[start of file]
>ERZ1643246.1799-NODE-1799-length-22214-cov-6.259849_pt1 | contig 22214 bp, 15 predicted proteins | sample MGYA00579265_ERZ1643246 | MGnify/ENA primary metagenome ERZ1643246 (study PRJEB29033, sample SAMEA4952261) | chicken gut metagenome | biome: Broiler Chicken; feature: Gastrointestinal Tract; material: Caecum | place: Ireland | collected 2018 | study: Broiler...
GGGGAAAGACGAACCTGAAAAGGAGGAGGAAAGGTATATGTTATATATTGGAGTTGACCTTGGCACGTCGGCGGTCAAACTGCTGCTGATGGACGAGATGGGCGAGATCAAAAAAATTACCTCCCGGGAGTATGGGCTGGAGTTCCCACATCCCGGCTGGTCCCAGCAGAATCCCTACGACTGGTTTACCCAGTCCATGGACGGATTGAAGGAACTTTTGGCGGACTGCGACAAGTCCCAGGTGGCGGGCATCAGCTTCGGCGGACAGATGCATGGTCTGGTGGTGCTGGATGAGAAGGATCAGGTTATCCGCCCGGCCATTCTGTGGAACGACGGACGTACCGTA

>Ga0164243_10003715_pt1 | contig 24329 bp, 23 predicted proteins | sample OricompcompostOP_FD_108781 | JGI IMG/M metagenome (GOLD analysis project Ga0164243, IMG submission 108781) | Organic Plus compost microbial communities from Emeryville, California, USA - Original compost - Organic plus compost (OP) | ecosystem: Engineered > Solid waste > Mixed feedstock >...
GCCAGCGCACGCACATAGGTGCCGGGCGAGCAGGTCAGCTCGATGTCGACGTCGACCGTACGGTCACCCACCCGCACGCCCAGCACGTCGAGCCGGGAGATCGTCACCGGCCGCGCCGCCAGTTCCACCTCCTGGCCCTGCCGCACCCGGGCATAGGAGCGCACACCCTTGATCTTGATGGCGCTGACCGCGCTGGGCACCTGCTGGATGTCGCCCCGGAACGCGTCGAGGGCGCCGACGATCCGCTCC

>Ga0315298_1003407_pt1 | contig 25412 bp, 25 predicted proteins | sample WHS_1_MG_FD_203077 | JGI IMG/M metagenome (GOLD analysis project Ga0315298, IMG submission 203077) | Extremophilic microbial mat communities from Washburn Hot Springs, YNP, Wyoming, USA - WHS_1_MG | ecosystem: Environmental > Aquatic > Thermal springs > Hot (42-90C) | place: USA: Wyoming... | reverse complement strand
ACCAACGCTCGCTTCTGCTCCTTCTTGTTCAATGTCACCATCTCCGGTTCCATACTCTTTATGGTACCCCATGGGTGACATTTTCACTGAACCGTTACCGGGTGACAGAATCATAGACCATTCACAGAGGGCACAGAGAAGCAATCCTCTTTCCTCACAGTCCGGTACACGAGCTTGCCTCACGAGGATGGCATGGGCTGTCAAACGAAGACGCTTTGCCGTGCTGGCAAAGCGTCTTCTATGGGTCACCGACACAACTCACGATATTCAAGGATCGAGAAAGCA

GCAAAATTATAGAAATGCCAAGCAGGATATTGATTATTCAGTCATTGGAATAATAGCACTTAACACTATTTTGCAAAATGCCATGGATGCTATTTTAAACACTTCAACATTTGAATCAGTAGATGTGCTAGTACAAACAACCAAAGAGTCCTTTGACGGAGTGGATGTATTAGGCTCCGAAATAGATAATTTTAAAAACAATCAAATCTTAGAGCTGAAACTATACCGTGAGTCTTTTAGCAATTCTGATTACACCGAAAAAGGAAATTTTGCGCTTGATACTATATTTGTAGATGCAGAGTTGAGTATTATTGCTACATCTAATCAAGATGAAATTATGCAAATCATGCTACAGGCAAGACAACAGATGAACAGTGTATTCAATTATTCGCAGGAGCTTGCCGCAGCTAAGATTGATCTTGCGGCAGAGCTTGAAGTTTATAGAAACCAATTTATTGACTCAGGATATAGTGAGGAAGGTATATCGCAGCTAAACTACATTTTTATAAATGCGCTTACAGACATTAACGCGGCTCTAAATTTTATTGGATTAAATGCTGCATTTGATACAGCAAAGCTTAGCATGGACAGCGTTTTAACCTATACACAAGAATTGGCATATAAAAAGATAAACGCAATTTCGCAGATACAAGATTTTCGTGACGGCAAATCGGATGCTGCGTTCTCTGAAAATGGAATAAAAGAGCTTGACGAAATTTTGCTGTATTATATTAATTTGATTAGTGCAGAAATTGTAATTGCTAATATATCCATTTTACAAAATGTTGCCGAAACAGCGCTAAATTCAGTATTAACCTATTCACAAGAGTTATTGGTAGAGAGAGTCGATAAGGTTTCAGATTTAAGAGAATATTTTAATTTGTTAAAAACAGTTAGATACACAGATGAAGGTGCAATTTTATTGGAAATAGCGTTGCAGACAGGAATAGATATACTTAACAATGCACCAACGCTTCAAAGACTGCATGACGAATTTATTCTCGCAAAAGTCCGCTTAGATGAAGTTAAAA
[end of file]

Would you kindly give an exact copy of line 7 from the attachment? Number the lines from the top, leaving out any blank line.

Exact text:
GCAAAATTATAGAAATGCCAAGCAGGATATTGATTATTCAGTCATTGGAATAATAGCACTTAACACTATTTTGCAAAATGCCATGGATGCTATTTTAAACACTTCAACATTTGAATCAGTAGATGTGCTAGTACAAACAACCAAAGAGTCCTTTGACGGAGTGGATGTATTAGGCTCCGAAATAGATAATTTTAAAAACAATCAAATCTTAGAGCTGAAACTATACCGTGAGTCTTTTAGCAATTCTGATTACACCGAAAAAGGAAATTTTGCGCTTGATACTATATTTGTAGATGCAGAGTTGAGTATTATTGCTACATCTAATCAAGATGAAATTATGCAAATCATGCTACAGGCAAGACAACAGATGAACAGTGTATTCAATTATTCGCAGGAGCTTGCCGCAGCTAAGATTGATCTTGCGGCAGAGCTTGAAGTTTATAGAAACCAATTTATTGACTCAGGATATAGTGAGGAAGGTATATCGCAGCTAAACTACATTTTTATAAATGCGCTTACAGACATTAACGCGGCTCTAAATTTTATTGGATTAAATGCTGCATTTGATACAGCAAAGCTTAGCATGGACAGCGTTTTAACCTATACACAAGAATTGGCATATAAAAAGATAAACGCAATTTCGCAGATACAAGATTTTCGTGACGGCAAATCGGATGCTGCGTTCTCTGAAAATGGAATAAAAGAGCTTGACGAAATTTTGCTGTATTATATTAATTTGATTAGTGCAGAAATTGTAATTGCTAATATATCCATTTTACAAAATGTTGCCGAAACAGCGCTAAATTCAGTATTAACCTATTCACAAGAGTTATTGGTAGAGAGAGTCGATAAGGTTTCAGATTTAAGAGAATATTTTAATTTGTTAAAAACAGTTAGATACACAGATGAAGGTGCAATTTTATTGGAAATAGCGTTGCAGACAGGAATAGATATACTTAACAATGCACCAACGCTTCAAAGACTGCATGACGAATTTATTCTCGCAAAAGTCCGCTTAGATGAAGTTAAAA